The research on effects of mycotoxins in horses is limited as compared to information available in cattle or swine. Scientists have studied the Fusarium and Aspergillus species the most. Mycotoxins from these fungi have been reported to cause feed refusal, decreased growth rates, poor feed conversion (pounds or kilograms of weight gain per pound or kilogram of feed fed), and increased restlessness. Some mycotoxins are associated with compromised immune function or damage to the cardiovascular, reproductive, and nervous systems.

In 1934, moldy corn disease in the Midwest caused the death of more than 5,000 horses. Fumonisin from Fusarium molds, which invade corn, fresh pasture, and hay, was the suspected cause of this incident. Low-dose (8–10 parts per million) chronic exposure to fumonisin for 30 days has been reported to cause brain degeneration (leukoencephalomalacia), with clinical signs including facial paralysis, excitability, blindness, depression, head pressing, and sudden death. Higher-dose, shorter-term exposures to fumonisin lead to liver damage, which manifests as jaundice, swelling of limbs, mental derangement, and death.

Aspergillus molds produce aflatoxins, which have the potential to be much more toxic than fumonison. Aflatoxins can be found in several grains including corn, cottonseed, barley, and peanuts, as well as in moldy hay. Ingesting very low concentrations of aflatoxins (200–300 parts per billion) consistently for several weeks can cause liver damage in horses. Clinical signs might include anorexia, depression, jaundice, and anemia. High doses of aflatoxins result in severe gastrointestinal distress, hemorrhage, and rapid death. Many factors influence the susceptibility of an animal to specific mycotoxins, including age, weight, and general health. Toxicities are often difficult to diagnose because many of the clinical signs are not specific to mycotoxin ingestion.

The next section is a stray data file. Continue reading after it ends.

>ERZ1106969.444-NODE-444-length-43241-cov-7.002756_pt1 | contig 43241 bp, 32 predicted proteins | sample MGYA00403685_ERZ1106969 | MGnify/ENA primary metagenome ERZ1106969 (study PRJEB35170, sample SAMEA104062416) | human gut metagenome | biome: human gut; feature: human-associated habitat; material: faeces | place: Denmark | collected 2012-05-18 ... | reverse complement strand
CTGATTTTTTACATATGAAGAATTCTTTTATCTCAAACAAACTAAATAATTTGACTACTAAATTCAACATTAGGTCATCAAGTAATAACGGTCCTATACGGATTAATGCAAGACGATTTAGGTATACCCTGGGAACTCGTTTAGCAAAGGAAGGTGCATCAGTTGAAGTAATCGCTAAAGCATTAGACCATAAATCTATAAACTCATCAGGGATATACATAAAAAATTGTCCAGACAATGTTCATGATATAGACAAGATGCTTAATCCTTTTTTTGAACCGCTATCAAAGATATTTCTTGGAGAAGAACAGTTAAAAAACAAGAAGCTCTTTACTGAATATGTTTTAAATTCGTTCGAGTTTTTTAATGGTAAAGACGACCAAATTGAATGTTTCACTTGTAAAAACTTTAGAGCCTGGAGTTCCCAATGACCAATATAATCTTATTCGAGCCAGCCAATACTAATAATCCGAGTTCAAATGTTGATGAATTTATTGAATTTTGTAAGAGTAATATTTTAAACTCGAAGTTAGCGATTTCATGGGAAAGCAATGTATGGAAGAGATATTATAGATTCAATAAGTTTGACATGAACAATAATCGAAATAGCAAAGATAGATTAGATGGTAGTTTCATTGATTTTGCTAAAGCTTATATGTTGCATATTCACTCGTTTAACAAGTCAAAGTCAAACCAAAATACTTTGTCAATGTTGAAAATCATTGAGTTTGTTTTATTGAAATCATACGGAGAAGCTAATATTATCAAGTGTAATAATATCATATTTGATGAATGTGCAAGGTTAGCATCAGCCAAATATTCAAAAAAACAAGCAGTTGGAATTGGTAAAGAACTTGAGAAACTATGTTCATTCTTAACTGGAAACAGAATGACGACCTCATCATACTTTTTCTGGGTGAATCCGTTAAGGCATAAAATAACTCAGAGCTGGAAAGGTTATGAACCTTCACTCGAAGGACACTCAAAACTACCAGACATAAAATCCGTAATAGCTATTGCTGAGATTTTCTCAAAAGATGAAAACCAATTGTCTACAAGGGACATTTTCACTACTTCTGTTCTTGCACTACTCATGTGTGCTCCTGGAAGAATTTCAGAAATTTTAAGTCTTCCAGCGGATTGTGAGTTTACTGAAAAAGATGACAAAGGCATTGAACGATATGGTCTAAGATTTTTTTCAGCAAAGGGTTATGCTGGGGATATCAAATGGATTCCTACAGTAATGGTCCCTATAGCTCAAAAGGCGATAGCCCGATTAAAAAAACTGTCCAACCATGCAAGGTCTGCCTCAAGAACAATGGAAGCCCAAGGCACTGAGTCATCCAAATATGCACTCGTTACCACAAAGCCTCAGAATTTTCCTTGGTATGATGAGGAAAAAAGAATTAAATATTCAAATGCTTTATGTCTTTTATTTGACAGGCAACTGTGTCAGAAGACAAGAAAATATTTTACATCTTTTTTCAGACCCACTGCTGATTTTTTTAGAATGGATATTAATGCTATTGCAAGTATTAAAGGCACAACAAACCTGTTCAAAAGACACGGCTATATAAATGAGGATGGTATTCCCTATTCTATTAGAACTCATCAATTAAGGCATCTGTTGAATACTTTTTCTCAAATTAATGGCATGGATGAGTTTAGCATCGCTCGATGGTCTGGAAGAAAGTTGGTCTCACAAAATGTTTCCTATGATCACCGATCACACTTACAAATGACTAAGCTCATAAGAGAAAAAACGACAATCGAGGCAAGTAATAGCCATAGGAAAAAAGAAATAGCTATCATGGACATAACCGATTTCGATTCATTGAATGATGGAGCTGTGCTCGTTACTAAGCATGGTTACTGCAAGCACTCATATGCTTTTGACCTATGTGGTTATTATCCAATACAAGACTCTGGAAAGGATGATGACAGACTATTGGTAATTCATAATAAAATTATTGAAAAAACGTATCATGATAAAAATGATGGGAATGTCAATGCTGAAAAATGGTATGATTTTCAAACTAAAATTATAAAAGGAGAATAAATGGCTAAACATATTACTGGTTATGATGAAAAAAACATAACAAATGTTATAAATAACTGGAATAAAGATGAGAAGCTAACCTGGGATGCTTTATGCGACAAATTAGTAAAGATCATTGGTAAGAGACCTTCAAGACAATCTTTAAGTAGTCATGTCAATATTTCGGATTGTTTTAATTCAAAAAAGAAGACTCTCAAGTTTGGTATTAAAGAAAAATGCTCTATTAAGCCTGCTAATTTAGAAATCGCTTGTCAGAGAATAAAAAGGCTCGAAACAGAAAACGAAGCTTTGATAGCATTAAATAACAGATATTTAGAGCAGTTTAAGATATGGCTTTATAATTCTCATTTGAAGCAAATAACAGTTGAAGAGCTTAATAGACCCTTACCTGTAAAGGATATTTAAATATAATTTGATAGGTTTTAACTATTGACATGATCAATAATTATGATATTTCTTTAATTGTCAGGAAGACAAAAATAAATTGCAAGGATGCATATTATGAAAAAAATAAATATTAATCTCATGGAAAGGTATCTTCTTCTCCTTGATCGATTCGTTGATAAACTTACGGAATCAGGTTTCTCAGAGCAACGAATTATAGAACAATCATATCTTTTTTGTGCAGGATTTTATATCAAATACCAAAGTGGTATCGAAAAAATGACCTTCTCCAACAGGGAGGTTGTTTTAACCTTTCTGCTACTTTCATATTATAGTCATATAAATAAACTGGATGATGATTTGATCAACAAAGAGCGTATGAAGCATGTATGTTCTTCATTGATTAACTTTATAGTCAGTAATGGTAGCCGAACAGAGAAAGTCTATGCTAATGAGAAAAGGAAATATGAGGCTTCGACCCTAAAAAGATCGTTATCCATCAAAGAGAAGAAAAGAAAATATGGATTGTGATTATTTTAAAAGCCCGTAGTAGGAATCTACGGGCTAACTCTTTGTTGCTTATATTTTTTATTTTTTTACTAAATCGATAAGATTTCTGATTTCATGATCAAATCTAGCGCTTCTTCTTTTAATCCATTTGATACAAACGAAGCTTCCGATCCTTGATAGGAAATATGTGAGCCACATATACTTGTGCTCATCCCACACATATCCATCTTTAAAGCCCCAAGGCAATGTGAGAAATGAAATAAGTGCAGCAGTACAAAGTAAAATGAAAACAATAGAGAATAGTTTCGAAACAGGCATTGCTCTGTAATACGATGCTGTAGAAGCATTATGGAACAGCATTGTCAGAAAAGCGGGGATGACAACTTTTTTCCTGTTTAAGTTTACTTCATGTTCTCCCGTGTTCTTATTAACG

Visually detecting fumonisin and aflatoxins in feed and hay isn't possible, making laboratory testing necessary. Mycotoxin-binding products can be added to feeds in an effort to reduce the potential harm from mycotoxins in the ingredients. However, these binders have not been proven effective against all the different mycotoxins, to bind all present mycotoxins, in all species of animals or across all ranges of gastrointestinal pH. Therefore, they are unable to prevent all potential health problems associated with mycotoxin ingestion. Even with the inclusion of mycotoxin binders in feeds, mycotoxins that might be present may still cause health issues in horses consuming that feed or in horses ingesting mycotoxins from hay or pasture sources.

The best protection you can provide for your horse is to buy feed that has been tested for mycotoxins and aflatoxins, only use hay that is properly cured, and keep pasture grasses mowed to minimize seed head (where most mycotoxins are found) development.

About the Author

Karen E. Davison, PhD

Karen Davison, PhD, is an equine nutritionist and sales support manager for the horse business group at Purina Animal Nutrition. Her expertise includes equine nutrition, reproduction, growth, and exercise physiology. She received her MS and PhD from Texas A&M University.